RETURN TO HOMEPAGE

Current Location

Beijing China

The Beijing Night Market

The Beijing night market, which runs from 4pm to 10pm every night.
The Beijing night market, which runs from 4pm to 10pm every night.
Fancy a fried cricket? Plenty to go round!
Fancy a fried cricket? Plenty to go round!
Scorpions. Full of protein, fibre, and venom.
Scorpions. Full of protein, fibre, and venom.
Delicious when slow cooked.
Delicious when slow cooked.

I’ve been to Beijing before, of course. I was here in 2010, taking the chance for a few days of holiday to travel around the country after being in Shanghai with work. Its lovely to be back actually – this is a spectacular city which, if you can spot it through the perpetual smog, never stops for a second.

Last time I came I was pretty shocked by the Beijing night market – not just the sight of scorpions on sticks, deep fried giant spiders and skewered centipedes being nibbled at by gleeful locals, but by the pungent smell that infuses every foot of the place, and the trademark minor-chaos that seems to go along with everything China does.

Thus I am delighted to say some things never change: upon returning to the night market two nights ago, and this time doing so having very happily spent an hour eating one of the most astonishingly delicious meals I’ve ever eaten, I was pleasantly sickened to discover that I remain unable to stomach the concept of eating snakes.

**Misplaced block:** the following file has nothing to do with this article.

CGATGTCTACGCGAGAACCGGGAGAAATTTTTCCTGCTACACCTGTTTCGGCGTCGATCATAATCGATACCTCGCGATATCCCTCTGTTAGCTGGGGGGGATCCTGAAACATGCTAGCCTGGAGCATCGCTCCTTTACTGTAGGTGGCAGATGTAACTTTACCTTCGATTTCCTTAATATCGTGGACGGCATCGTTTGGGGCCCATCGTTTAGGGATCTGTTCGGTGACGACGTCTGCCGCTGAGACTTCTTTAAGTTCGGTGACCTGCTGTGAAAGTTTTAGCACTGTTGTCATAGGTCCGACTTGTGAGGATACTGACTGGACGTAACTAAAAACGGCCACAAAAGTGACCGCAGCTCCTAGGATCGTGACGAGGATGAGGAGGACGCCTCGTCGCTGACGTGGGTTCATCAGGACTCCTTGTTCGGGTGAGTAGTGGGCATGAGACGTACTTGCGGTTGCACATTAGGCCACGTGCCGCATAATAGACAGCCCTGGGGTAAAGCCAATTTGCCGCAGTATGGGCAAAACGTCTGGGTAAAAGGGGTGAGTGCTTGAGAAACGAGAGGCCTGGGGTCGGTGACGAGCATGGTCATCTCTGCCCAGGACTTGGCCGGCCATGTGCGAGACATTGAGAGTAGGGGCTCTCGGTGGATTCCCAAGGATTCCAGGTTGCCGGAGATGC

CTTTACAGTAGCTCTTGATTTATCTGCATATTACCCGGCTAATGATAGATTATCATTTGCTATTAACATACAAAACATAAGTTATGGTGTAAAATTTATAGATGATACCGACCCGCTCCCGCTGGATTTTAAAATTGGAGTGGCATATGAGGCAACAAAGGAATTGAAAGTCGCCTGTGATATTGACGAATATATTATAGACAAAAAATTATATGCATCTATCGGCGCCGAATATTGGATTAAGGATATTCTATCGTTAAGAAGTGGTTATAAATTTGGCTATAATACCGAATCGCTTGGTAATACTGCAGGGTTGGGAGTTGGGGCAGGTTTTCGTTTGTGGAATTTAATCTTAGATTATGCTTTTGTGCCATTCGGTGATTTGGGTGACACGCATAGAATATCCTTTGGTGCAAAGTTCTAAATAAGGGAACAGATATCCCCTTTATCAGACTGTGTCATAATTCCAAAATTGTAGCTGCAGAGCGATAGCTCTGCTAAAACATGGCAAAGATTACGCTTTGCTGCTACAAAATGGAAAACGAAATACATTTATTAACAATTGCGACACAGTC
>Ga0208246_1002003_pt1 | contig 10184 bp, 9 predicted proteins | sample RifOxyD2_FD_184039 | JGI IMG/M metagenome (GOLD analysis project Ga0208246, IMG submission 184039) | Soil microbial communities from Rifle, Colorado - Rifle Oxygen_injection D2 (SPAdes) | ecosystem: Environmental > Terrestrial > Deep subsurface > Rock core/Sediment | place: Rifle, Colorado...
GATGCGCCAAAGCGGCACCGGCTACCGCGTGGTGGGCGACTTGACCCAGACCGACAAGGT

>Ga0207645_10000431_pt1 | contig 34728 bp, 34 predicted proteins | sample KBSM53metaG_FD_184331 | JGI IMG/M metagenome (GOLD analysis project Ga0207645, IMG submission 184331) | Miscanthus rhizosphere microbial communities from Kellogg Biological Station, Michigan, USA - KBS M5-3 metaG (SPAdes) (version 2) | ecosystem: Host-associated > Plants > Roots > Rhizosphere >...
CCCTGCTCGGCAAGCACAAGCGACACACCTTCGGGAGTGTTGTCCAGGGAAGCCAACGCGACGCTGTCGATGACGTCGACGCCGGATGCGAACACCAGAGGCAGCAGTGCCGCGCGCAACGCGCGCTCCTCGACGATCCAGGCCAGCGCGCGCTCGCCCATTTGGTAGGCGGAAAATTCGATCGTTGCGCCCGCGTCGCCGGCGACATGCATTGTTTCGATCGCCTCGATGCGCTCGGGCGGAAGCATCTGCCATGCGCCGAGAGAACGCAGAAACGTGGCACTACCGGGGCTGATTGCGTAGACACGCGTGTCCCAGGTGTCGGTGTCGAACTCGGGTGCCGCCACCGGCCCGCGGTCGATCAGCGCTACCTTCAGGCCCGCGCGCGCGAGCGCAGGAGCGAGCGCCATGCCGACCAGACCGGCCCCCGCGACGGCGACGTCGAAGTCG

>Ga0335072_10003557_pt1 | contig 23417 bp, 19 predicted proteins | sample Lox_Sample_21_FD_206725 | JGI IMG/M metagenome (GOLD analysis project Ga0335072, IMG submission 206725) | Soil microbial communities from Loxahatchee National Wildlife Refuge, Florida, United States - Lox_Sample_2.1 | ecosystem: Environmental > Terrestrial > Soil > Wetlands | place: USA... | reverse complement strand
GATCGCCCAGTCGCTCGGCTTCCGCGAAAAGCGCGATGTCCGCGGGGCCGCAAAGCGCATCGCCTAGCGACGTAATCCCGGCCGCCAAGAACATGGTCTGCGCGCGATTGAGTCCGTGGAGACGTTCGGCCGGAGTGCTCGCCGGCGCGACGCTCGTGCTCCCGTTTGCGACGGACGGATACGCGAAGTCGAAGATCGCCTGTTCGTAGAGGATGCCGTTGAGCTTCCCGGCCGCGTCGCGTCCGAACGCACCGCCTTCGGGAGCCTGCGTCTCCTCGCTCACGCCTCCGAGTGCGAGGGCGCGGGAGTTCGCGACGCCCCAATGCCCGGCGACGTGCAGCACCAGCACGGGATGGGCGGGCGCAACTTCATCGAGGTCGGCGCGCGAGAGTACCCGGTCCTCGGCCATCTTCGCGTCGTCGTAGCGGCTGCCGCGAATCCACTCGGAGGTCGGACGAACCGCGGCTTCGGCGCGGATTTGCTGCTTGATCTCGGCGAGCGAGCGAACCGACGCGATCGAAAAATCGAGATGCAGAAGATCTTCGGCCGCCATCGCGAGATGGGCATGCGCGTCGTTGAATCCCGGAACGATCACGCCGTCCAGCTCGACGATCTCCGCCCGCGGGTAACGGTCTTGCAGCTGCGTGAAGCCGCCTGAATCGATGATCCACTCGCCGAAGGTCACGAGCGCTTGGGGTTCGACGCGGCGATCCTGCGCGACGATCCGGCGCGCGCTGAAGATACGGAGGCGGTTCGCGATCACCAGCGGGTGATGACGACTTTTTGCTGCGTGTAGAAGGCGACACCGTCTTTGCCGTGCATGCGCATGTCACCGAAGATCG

‘They taste just like fish’, our Chinese guide gleefully told us. And I don’t doubt that they do. Alas, I couldn’t tell you for sure, because I’m not about to do something as daft as eat a snake. Not even for your entertainment. Sorry.

Nor am I about to sample centipedes, cook my own tarantula or boil a cheeky bit of beetle. I’m an open minded person, and I’ll broadly normally close my eyes and hold my nose when it comes to trying strange foods. See my previous post re: fermented mare’s milk. But the line needs to be drawn somewhere, and the scorpions / spiders / snakes line seems to me to be a good place to do just that!

Just before visiting we’d been for dinner. It was mostly conventional: Peking duck, chicken, beef, vegetables. But we did try a pot of stewed donkey. Jokes about the sorry demise of Eeyore abound throughout. But you know what? It turns out donkey is actually pretty bloody tasty! They served it in a stew on a platter, beneath which was a flame, meaning the stew bubbled away throughout the meal. It was essentially slow cooking the donkey. The longer the meal went on, the better it got!

But yes, to return to my original point: the concept of eating snakes still utterly turns my stomach, and I hope it does yours.

…But give donkey a go some time.